A couple of weeks later, I thought I’ll just call out there to the house to get a progress report because I was concerned about him and I called out there and Jerry answered and that was just two weeks later. I thought, ‘Hmmmm, what’s happened here?’ He decided he was good [with rehab] after two weeks; he was solid after two weeks he felt. We had a much longer conversation then because it was just the two of us and he was regaling stories about people he had met at the center. There was some old man who had known Django Reinhardt, so Garcia loved that because he was a Django fan, hearing these old personal stories about Django Reinhardt and about some kid that he got close to during his two weeks he was there. So, then we started talking about the future and some plans. I just started work with Ornette Coleman at the time and Ornette had sat in with the Dead and Jerry played on I think maybe the latest Ornette Coleman album at the time, so we talked a lot about some possible things we wanted to do together and then four days later, he died.

It wasn’t a surprise because he’d really been struggling with his addiction. You could tell by his appearance that he was having a really tough time, he seemed to be sort of fading away. I guess that’s why they called me to play those concerts with them because they were having a hard time getting him to perform.

On August 9 when I got the call, I was in Houston and was getting ready to fly to Newton,Mass. for a show. It became a de facto memorial service. It was flooded with Deadheads and I get chills just thinking about it. It was just a soulful night and people were in great pain and I think I probably played “Wharf Rat” and “Black Muddy River,” some songs that I love and so that was a way for people to deal with it that day that we all found out.

Perry Farrell

The Jane’s Addiction frontman contributed a beloved cover of “Ripple” to 1991’s “Deadicated” tribute album

Perry Farrell

I knew of The Dead growing up as a young man and I was able to see them play with Jerry three or four times in my life. It was always a very unique experience. I greatly admired the group on a few levels. I could start with Jerry Garcia’s voice.

To me, that was the most amazing part of the sound honestly, was his voice, which was his heart. And he had one of the sweetest voices that I think we’ve ever heard. And within that sweetness, there was a wisdom that made him a natural leader. How he led was not by stomping his fist on the podium. Instead, I think his message was that we all can transform our lives through music, experimentation, rites of passage, through nonviolent action, because his sound was beautiful and it was sweet and it was encouraging and it was like listening to music in the Garden of Eden.

What stands out about The Dead is it’s not just a collection of songs that they accomplished. They created a musical culture. And not only did they create a musical culture, but it’s ongoing. That is the hardest thing. Whether you like the group’s music or not, the staying power is critical to your assessment of that group.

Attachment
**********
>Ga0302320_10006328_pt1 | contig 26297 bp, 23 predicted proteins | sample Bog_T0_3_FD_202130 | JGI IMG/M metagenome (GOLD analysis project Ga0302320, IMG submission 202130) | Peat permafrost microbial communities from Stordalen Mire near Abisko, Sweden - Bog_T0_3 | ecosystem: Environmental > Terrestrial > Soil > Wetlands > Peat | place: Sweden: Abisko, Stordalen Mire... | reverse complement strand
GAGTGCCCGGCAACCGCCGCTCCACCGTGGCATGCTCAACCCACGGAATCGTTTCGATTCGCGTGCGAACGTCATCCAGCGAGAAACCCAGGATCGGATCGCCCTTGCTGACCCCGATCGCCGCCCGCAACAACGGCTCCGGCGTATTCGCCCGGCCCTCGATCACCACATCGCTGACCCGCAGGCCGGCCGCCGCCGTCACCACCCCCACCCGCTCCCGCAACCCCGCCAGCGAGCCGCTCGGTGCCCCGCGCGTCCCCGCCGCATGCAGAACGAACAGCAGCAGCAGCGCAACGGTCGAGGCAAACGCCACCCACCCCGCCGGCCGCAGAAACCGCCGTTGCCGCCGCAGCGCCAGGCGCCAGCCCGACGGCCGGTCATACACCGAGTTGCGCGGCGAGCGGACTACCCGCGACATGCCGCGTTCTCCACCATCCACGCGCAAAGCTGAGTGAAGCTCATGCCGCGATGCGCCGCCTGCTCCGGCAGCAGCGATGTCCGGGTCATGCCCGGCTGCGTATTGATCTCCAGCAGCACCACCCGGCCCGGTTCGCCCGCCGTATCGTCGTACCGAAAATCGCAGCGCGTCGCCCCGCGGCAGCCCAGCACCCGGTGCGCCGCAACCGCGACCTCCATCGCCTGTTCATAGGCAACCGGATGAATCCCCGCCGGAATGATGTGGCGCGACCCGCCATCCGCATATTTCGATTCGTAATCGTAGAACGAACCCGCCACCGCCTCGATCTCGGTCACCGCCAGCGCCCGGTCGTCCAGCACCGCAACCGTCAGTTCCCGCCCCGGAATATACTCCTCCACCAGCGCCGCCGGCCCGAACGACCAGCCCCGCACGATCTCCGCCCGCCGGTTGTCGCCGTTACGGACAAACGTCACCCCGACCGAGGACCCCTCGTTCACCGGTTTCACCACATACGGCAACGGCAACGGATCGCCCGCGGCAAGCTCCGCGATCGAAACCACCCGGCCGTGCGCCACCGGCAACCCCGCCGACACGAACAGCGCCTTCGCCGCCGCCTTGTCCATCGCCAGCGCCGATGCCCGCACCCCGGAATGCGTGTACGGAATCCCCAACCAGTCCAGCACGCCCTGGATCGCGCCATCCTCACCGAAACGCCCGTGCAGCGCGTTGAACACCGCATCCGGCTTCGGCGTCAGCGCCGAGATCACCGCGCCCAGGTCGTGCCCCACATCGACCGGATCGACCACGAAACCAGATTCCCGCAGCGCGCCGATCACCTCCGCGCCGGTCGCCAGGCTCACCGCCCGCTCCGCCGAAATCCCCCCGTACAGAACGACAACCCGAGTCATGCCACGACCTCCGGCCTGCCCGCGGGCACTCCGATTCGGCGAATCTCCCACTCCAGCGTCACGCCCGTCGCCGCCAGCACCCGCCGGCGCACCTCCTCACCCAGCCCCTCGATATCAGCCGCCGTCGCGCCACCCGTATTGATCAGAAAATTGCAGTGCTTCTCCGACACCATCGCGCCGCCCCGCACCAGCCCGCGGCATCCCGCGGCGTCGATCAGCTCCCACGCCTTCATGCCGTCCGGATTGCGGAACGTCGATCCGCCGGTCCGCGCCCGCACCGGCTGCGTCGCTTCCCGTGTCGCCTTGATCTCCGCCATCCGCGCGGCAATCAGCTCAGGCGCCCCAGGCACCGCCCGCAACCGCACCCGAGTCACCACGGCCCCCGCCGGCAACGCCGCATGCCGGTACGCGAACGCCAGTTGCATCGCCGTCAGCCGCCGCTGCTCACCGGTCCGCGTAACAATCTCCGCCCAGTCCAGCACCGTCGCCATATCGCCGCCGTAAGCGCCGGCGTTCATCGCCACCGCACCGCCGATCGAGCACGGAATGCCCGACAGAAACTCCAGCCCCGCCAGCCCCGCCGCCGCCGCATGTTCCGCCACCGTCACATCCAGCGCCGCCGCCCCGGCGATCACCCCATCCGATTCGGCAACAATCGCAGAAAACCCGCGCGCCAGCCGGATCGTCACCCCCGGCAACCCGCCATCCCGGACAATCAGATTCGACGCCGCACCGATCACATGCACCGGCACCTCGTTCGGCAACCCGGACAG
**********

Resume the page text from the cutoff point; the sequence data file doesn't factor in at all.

And if they can create a lifestyle around that you just have to take note and you have to give credit. And as far as the sound? They can gently do a song — a song sounds that like a hummingbird. But they can rock too, and go to psychedelic places and dark places too, out there places, places you might think that you would be afraid, but actually, it draws you in because we, human beings are curious. They knew that human beings would be curious enough to go there with them.

Jane’s Addiction had the honor to be invited to cover a Dead track for the album called “Deadicated” along with people like Elvis Costello and Warren Zevon and Dr. John. We chose the song “Ripple” but I wanted to twist it, I wanted to do it more like Jane’s Addiction – a thunderous chorus, and echoed voice and guitar. And then right in the middle, we stopped and I did a little Elvis. (Singing). And I went half time and I wasn’t sure how they would like it, but I was hoping that they would appreciate it. Later, Jerry did an interview. It was his big farewell interview for Rolling Stone. And he mentioned that he thought we were a great band and he loved the track! You have no idea how happy we were.

Rhino Records

Mark Pinkus

The president of Rhino Records watches over the Grateful Dead catalog.

I know exactly where I was on August 9, 1995. I was driving. I’d just left the house and was heading to work at Rhino in Burbank and I was on a street called Van Alden and the radio announcer on KLOS 95.5 here in L.A. announced it. And I pulled over and I still live in Tarzana and I still drive on Van Alden most days, and every time I pass that spot, I still think of it.

Once I kind of gathered myself, I drove into the office. I remember working that day with my door closed and throughout the day people would generally knock and come in and give me their condolences. They knew how much it would mean to me, which it did and still does. I remember that day, sadly and vividly.

My office has always been loaded with Grateful Dead CDs, and I just kind of went through everything I had in my office and listened to it. I do remember that right after I heard the news, I put on 11/1/85, a Richmond, Virginia show which had a great “Uncle John’s Band.” And it was a song that I listened to nine years before, right after I found out my grandfather died. So somehow that’s become a connector.